Maxing out your credit card to launch a startup can be risky; there are other ways to finance your business without incurring card debt.
The editorial content below is based solely on the objective assessment of our writers and is not driven by advertising dollars. However, we may receive compensation when you click on links to products from our partners. Learn more about our advertising policy.
The content on this page is accurate as of the posting date; however, some of the offers mentioned may have expired. Please see the bank’s website for the most current version of card offers; and please review our list of best credit cards, or use our CardMatch™ tool to find cards matched to your needs.
Is it a good idea to max out my credit card to finance my startup?
There are better, more resourceful, ways to fund a business that do not result in credit card debt. These may include:
Dear Your Business Credit,
Some of my friends came up with the startup cash they needed by maxing out their 0 percent interest credit cards. They’ve already paid back the debt from the sales they brought in.
I am an inventor and am thinking of borrowing the money on my credit card to create a prototype and bring it to market. Do you think that’s a good idea?
I have good credit, but I don’t have much of a credit history. – Danny
We’ve all heard stories of entrepreneurs who used credit card financing and made it big. The trouble is we seldom find out about the people who maxed out their credit cards for a business that failed and are still paying back the debt years later.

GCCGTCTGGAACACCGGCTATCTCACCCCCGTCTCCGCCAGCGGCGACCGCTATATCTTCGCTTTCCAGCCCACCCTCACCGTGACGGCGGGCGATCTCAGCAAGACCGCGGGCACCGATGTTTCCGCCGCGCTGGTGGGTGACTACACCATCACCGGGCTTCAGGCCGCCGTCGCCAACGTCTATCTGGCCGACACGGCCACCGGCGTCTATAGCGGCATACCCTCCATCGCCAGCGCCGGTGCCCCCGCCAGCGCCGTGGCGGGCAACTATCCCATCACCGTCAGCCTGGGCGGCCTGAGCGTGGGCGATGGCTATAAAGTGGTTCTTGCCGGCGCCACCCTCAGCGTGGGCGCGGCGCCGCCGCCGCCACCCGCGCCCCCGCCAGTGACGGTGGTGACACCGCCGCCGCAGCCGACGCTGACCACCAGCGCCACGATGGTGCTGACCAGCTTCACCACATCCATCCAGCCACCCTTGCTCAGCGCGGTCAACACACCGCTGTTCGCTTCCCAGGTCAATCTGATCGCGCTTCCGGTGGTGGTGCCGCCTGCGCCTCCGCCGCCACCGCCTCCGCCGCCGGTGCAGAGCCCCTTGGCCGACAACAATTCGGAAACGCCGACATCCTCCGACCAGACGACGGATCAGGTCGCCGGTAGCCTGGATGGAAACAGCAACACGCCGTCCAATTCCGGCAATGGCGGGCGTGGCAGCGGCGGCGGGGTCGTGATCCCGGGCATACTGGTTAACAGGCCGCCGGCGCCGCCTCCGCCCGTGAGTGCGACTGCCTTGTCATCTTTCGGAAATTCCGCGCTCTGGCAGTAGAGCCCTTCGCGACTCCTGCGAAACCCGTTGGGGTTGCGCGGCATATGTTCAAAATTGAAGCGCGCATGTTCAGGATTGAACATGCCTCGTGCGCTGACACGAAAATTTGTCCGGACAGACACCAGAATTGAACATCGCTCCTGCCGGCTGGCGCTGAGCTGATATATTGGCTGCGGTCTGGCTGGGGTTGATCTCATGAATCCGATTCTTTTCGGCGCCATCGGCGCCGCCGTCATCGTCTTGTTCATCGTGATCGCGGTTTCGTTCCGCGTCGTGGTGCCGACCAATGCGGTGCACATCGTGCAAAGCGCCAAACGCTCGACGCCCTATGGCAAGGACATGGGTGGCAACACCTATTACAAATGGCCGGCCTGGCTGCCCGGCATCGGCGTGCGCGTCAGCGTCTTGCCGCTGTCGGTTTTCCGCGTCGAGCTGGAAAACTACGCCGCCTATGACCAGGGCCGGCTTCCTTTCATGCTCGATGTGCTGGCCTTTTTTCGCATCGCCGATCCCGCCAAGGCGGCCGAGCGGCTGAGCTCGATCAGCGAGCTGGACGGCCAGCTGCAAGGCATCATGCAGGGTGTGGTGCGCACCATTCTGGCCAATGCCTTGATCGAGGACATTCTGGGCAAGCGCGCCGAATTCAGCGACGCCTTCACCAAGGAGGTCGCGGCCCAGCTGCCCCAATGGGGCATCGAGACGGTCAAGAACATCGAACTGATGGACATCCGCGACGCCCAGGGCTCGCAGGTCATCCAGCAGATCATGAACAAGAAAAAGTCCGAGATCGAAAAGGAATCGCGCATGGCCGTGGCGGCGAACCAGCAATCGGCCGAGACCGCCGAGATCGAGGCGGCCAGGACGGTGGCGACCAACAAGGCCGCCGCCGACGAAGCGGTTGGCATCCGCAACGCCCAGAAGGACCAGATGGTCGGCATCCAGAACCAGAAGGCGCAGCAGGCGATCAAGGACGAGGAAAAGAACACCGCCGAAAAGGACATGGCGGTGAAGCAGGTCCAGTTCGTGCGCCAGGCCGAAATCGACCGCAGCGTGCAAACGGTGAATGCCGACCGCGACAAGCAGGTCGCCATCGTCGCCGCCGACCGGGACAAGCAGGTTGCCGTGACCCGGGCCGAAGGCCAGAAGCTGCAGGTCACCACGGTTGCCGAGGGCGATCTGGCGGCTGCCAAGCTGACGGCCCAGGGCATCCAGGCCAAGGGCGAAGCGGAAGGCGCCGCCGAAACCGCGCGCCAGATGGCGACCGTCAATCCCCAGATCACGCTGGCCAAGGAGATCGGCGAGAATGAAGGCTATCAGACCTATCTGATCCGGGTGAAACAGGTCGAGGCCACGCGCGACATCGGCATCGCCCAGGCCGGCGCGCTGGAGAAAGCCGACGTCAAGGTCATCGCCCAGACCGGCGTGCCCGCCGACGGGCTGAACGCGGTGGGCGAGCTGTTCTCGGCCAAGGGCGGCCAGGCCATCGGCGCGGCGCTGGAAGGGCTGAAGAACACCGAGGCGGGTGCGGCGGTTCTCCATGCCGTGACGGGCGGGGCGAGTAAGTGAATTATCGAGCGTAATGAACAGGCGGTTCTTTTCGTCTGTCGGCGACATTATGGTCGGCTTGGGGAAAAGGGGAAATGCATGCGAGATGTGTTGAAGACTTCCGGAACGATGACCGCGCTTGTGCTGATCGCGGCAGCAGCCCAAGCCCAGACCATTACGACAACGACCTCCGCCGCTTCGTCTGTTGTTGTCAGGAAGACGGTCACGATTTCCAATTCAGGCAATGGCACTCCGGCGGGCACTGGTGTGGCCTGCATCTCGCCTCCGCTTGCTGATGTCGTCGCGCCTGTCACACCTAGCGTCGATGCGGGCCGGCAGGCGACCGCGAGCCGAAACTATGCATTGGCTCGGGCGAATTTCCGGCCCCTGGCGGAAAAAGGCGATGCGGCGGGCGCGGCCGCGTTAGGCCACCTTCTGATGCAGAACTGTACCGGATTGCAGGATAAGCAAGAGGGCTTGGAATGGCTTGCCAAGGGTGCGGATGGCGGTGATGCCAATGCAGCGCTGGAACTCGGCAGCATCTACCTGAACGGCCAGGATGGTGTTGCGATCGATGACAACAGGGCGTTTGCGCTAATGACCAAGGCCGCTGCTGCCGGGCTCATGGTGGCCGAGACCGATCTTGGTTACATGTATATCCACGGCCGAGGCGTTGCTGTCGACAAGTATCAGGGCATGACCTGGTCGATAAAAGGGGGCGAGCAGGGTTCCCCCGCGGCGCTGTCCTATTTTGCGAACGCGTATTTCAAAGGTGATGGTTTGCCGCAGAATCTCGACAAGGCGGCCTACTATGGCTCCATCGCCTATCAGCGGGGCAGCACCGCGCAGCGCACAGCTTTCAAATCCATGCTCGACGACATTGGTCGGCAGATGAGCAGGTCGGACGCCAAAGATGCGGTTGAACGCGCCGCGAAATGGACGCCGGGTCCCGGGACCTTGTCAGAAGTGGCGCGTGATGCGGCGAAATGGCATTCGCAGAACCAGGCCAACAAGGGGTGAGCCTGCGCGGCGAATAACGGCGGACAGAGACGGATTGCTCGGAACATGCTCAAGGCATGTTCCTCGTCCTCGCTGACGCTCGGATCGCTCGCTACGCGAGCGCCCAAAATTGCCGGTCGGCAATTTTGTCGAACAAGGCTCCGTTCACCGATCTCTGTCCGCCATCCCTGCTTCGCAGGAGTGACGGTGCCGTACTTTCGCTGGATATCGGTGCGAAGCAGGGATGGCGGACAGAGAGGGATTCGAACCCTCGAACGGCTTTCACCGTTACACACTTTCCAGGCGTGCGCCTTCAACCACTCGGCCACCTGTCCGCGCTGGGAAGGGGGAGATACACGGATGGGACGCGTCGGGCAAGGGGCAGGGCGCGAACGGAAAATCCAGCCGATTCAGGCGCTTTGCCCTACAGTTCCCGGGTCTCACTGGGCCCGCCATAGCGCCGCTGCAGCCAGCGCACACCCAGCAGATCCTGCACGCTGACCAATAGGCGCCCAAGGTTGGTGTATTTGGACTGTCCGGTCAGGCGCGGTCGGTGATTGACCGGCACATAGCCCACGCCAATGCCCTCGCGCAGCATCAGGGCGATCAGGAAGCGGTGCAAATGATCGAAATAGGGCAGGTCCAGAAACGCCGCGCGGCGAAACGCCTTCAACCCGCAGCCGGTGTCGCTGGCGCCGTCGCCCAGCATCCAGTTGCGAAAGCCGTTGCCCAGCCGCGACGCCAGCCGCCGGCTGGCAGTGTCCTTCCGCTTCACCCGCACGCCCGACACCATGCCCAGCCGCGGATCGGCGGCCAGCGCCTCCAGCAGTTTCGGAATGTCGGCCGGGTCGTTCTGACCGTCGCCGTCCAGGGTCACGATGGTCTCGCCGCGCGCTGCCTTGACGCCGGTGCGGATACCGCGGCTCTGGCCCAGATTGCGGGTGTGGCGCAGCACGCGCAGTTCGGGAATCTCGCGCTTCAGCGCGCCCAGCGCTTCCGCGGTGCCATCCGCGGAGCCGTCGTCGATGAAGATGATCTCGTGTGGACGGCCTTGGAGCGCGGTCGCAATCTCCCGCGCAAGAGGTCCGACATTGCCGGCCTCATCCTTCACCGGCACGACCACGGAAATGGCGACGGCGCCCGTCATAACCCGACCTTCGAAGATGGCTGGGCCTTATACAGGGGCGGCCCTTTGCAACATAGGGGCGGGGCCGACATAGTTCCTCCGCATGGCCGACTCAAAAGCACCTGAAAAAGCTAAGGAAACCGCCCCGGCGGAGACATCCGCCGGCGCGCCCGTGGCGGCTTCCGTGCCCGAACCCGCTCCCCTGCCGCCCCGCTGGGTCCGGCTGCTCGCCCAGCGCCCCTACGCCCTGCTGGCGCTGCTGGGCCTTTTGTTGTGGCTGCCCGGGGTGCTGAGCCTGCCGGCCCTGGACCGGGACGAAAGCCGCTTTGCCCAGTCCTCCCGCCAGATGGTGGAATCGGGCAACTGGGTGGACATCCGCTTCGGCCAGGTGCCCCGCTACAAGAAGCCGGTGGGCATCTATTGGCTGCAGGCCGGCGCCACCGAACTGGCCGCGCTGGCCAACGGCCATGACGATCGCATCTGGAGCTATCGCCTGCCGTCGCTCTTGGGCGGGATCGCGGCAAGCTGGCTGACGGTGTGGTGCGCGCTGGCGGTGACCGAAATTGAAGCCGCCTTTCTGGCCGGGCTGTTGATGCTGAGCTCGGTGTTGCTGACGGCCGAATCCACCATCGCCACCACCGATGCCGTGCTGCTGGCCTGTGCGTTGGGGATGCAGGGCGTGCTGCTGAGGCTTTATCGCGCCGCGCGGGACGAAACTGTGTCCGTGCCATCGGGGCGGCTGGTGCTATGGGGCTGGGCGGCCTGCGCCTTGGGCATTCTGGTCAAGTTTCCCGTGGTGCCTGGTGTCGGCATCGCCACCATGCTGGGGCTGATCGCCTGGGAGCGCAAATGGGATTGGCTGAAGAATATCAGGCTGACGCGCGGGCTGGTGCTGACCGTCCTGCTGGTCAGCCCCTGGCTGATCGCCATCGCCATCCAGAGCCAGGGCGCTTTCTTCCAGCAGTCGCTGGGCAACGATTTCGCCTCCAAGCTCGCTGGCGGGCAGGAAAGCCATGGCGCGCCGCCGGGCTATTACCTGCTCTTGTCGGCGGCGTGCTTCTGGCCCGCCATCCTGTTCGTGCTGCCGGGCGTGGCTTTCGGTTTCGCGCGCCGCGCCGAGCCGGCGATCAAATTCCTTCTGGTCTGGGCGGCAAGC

I’ve gotten a number of letters here at CreditCards.com from people in that category, and they always make me wonder if there could have been a better, more resourceful way to fund the business that did not result in debt.
Crowdfunding: A way to avoid startup-related card debt
Since you are developing a new product, I’d consider trying to raise money from supporters on a crowdfunding site such as Kickstarter.
Many inventors ask their customers to place a pre-order on Kickstarter and then use the money they receive to pay for the manufacturing of the product.
What’s great about turning to a site like Kickstarter is that you can study other successful campaigns to see how the entrepreneurs behind them made their pitches and kept customers updated on their progress.
It can be a lot of work to create a crowdfunding campaign, but it won’t leave you with debt.
See related:Card refund tips for crowdfunding sites, scams
Other funding alternatives to avoid card debt: Investors, competitions
You might also consider looking for an investor. Many cities have a network of private investors called angels. Some of these networks hold events where you can pitch the investors your idea.
Although bringing on an investor means you will have to give up some of your equity, it will could also keep you debt free.
Entering business plan competitions can be another good way to raise funding.
I’ve come across a few startups that have entered multiple startup or pitching competitions and won enough money to fund their ideas, at least in the early stages.
Ask the business schools at your local universities if they have any on campus. Often these contests are open to the community.
Keep your day job and watch your spending
There’s another way to fund a business that’s much simpler than all of this – paying your startup costs with the salary from a day job.
That’s not always possible, especially if you have dependents, but for many people, it’s the best available option.
It’ll keep you out of debt and, unlike borrowing money, will keep your very conscious of how much you’re spending on your startup.
Sure, it would be great if you could borrow all the money you need at 0 percent interest and have a guarantee that you’d be able to pay it back.
But unless it’s a small amount of cash, you need to think hard about the possibility you will be left owing a lot of money if something goes wrong.
My recommendation is to find a way of financing your startup that will leave you debt free.
See related:Best zero interest credit cards